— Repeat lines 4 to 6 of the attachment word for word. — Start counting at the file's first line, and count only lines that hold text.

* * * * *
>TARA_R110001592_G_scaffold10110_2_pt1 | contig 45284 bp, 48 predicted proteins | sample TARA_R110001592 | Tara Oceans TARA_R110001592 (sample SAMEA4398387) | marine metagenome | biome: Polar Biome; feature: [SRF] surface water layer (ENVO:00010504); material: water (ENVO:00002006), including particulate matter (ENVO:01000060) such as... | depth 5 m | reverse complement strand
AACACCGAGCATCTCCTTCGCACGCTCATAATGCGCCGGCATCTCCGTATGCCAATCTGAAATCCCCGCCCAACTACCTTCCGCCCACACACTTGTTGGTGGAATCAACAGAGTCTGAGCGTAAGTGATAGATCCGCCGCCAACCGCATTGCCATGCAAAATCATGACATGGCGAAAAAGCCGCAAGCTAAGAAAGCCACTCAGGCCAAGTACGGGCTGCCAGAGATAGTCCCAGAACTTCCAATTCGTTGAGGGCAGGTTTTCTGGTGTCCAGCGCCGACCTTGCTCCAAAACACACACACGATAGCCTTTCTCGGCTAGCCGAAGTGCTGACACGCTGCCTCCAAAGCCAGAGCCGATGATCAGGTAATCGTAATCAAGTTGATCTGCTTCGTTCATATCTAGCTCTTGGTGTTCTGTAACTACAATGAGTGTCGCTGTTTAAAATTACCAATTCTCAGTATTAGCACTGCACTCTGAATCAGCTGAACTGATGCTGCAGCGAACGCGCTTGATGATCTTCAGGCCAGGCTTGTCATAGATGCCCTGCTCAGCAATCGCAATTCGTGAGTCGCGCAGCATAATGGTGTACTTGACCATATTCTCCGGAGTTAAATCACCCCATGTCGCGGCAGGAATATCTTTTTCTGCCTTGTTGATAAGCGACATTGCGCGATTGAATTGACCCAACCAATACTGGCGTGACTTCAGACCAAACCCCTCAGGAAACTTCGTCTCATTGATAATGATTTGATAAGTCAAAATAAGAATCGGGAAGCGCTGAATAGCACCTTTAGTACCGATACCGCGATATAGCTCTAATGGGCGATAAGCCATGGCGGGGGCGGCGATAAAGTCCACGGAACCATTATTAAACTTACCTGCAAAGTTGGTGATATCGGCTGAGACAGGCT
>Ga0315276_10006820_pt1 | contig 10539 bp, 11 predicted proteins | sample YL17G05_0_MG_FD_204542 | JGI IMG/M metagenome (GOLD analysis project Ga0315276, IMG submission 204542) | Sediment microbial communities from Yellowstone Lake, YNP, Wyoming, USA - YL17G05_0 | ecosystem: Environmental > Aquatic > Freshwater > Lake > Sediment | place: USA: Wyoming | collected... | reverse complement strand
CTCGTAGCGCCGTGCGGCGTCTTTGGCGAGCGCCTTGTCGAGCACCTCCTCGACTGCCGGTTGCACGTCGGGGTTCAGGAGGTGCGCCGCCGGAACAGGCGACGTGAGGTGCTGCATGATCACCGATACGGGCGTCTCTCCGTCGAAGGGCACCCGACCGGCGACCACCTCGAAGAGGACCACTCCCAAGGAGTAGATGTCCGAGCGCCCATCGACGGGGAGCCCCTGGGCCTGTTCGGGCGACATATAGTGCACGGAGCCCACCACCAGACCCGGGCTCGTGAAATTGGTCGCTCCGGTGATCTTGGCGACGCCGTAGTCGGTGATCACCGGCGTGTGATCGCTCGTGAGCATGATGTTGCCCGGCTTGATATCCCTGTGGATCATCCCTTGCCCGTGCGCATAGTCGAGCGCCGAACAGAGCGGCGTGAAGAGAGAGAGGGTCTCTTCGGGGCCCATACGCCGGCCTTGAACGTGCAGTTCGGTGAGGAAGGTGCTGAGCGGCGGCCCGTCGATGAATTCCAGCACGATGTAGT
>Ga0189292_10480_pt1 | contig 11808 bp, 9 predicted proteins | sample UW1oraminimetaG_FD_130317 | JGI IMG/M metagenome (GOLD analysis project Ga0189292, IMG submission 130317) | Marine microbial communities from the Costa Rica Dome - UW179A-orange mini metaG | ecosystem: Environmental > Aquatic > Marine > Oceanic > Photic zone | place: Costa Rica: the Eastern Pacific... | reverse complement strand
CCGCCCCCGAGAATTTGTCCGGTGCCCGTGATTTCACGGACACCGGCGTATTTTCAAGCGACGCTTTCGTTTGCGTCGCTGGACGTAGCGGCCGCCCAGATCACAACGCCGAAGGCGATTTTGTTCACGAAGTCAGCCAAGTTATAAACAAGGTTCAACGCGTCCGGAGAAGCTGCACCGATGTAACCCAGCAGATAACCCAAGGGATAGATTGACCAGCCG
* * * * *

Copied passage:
CTCGTAGCGCCGTGCGGCGTCTTTGGCGAGCGCCTTGTCGAGCACCTCCTCGACTGCCGGTTGCACGTCGGGGTTCAGGAGGTGCGCCGCCGGAACAGGCGACGTGAGGTGCTGCATGATCACCGATACGGGCGTCTCTCCGTCGAAGGGCACCCGACCGGCGACCACCTCGAAGAGGACCACTCCCAAGGAGTAGATGTCCGAGCGCCCATCGACGGGGAGCCCCTGGGCCTGTTCGGGCGACATATAGTGCACGGAGCCCACCACCAGACCCGGGCTCGTGAAATTGGTCGCTCCGGTGATCTTGGCGACGCCGTAGTCGGTGATCACCGGCGTGTGATCGCTCGTGAGCATGATGTTGCCCGGCTTGATATCCCTGTGGATCATCCCTTGCCCGTGCGCATAGTCGAGCGCCGAACAGAGCGGCGTGAAGAGAGAGAGGGTCTCTTCGGGGCCCATACGCCGGCCTTGAACGTGCAGTTCGGTGAGGAAGGTGCTGAGCGGCGGCCCGTCGATGAATTCCAGCACGATGTAGT
>Ga0189292_10480_pt1 | contig 11808 bp, 9 predicted proteins | sample UW1oraminimetaG_FD_130317 | JGI IMG/M metagenome (GOLD analysis project Ga0189292, IMG submission 130317) | Marine microbial communities from the Costa Rica Dome - UW179A-orange mini metaG | ecosystem: Environmental > Aquatic > Marine > Oceanic > Photic zone | place: Costa Rica: the Eastern Pacific... | reverse complement strand
CCGCCCCCGAGAATTTGTCCGGTGCCCGTGATTTCACGGACACCGGCGTATTTTCAAGCGACGCTTTCGTTTGCGTCGCTGGACGTAGCGGCCGCCCAGATCACAACGCCGAAGGCGATTTTGTTCACGAAGTCAGCCAAGTTATAAACAAGGTTCAACGCGTCCGGAGAAGCTGCACCGATGTAACCCAGCAGATAACCCAAGGGATAGATTGACCAGCCG